6 NYPD employees arrested as FBI cracks fraud ring

They are accused of allegedly providing medical insurance scammers with vehicle accident victims' confidential information

Stephen Rex Brown And Thomas Tracy
New York Daily News

NEW YORK CITY — Six current and former NYPD employees, which included one cop and five 911 operators, were arrested by the feds as authorities smashed a massive $18 million New York insurance fraud operation, the Daily News learned Thursday.

Police Officer Yaniris Deleon was taken into custody in Manhattan while on duty Wednesday after federal agents surrounded her with assault weapons drawn, sources with knowledge of the case said.

She is among 27 defendants in an over-arching medical insurance fraud investigation that also included nurses at city hospitals and runners that reached out to car accident victims, officials said.

Deleon, five 911 operators and a supervising 911 operator allegedly provided the medical insurance scammers with names, phone numbers and confidential information about car accident victims. The runners then reached out to the victims and steered them toward clinics that would bill medical insurance companies for treatments and procedures they didn’t need.

The NYPD employees and nurses would get paid for giving the scam artists names and numbers of victims who were encouraged to visit lawyers and medical offices on their payroll in both New York and New Jersey. The doctors and lawyers would then bilk medical insurance companies for work that was never done or work that was completely unnecessary.

The scammers received about $3,000 a referral to attorneys and shady doctors, according to court papers. The group made about 6,000 successful referrals over the last five years, netting about $18 million, officials said.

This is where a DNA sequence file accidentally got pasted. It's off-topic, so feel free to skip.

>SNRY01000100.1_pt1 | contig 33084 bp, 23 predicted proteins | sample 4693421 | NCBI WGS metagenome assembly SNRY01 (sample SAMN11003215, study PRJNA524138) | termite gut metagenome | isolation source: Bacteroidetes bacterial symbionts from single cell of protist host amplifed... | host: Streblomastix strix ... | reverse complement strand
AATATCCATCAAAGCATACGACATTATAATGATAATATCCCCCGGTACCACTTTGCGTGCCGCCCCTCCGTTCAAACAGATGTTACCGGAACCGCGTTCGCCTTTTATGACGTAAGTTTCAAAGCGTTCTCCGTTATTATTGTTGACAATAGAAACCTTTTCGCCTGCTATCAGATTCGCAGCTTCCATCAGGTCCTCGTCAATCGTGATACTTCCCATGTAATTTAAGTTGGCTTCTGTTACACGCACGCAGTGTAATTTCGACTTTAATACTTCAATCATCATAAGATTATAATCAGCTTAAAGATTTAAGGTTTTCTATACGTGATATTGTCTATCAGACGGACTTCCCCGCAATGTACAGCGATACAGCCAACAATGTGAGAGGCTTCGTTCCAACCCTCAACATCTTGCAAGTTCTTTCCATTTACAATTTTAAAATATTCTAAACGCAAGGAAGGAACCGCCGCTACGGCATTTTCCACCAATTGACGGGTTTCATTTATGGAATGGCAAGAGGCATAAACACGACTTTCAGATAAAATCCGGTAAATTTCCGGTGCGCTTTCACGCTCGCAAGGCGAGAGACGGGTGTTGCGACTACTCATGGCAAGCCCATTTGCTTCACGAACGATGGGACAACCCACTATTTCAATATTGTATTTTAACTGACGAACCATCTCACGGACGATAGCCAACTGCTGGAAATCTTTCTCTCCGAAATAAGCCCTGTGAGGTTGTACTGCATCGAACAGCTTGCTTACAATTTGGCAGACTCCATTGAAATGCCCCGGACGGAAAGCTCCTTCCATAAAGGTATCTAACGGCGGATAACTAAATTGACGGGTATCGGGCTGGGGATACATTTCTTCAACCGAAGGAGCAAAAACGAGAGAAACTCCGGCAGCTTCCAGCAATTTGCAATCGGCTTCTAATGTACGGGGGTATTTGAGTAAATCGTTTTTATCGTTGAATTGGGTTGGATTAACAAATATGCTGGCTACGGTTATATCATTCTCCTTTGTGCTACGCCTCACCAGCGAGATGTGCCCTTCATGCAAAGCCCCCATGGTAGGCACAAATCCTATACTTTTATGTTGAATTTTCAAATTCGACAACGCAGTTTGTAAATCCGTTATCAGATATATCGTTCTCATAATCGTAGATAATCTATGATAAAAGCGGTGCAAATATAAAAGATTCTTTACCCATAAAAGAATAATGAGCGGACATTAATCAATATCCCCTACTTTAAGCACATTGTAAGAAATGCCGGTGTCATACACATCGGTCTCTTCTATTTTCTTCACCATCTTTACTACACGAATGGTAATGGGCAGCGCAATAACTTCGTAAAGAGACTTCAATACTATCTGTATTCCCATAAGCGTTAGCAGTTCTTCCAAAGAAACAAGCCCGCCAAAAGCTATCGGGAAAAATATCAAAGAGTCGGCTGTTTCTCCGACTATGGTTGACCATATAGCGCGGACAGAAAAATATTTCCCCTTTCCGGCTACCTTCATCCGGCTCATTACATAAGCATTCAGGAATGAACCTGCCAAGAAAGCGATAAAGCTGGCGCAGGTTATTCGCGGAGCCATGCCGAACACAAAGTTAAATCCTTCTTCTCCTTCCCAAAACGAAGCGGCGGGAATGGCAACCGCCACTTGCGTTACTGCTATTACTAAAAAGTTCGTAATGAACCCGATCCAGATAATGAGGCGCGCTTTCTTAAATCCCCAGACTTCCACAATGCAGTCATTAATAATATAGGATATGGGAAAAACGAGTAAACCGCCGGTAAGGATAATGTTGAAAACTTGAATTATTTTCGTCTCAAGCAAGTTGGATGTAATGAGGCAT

The names, addresses and contact numbers for about 60,000 car accident victims were steered to the scam artists over the last five years, officials said.

The NYPD employees include 911 operators Angela Myers, Latifa Abdul-Khaliq, Shakeema Foster, Kourtnei Williams and 911 operator supervisor Makkah Shabazz, officials said.

Five of the NYPD employees were immediately suspended after their arrest, officials said. Abdul-Khaliq resigned from the department in May.

Deleon, who sources said recently had a baby, is accused of providing the leaders of the scheme with the names and numbers of two dozen car accident victims. Williams also provided the the scammers with 30 names. The defendants would send the names over online messaging systems like whatsapp, officials said.

She and the other NYPD employees were told they would be paid about $4,000 a month and make anywhere between $24,000 and $30,000 "off the books” if they kept the fraudsters flush with names.

The scam, led by Anthony Rose, has been running since 2014, officials said. When he received the names, Rose, who also went by the name Todd Chambers, would tell the runners to target car accident victims in minority communities.

“The hood is number one,” Rose told the runners. “All that Manhattan s----, those people got attorneys. We need all the hood cases. (The) Bronx hood, they...it’s poor... those cases. Those insurance policies go by demographics.”

When they reached out to the victims, the runners would claim they were from a group affiliated with the New York Department of Transportation and obtained their names and numbers through a “personal injury hotline.”

Deleon is normally assigned to the 42nd Precinct in the Melrose section of the Bronx, but had been assigned to “barricade duty” in Manhattan when she was apprehended by the feds, sources said.

All of the defendants are expected to appear in Manhattan federal court Thursday afternoon. They are facing charges of medical fraud and wrongful disclosure of healthcare information.

McClatchy-Tribune News Service

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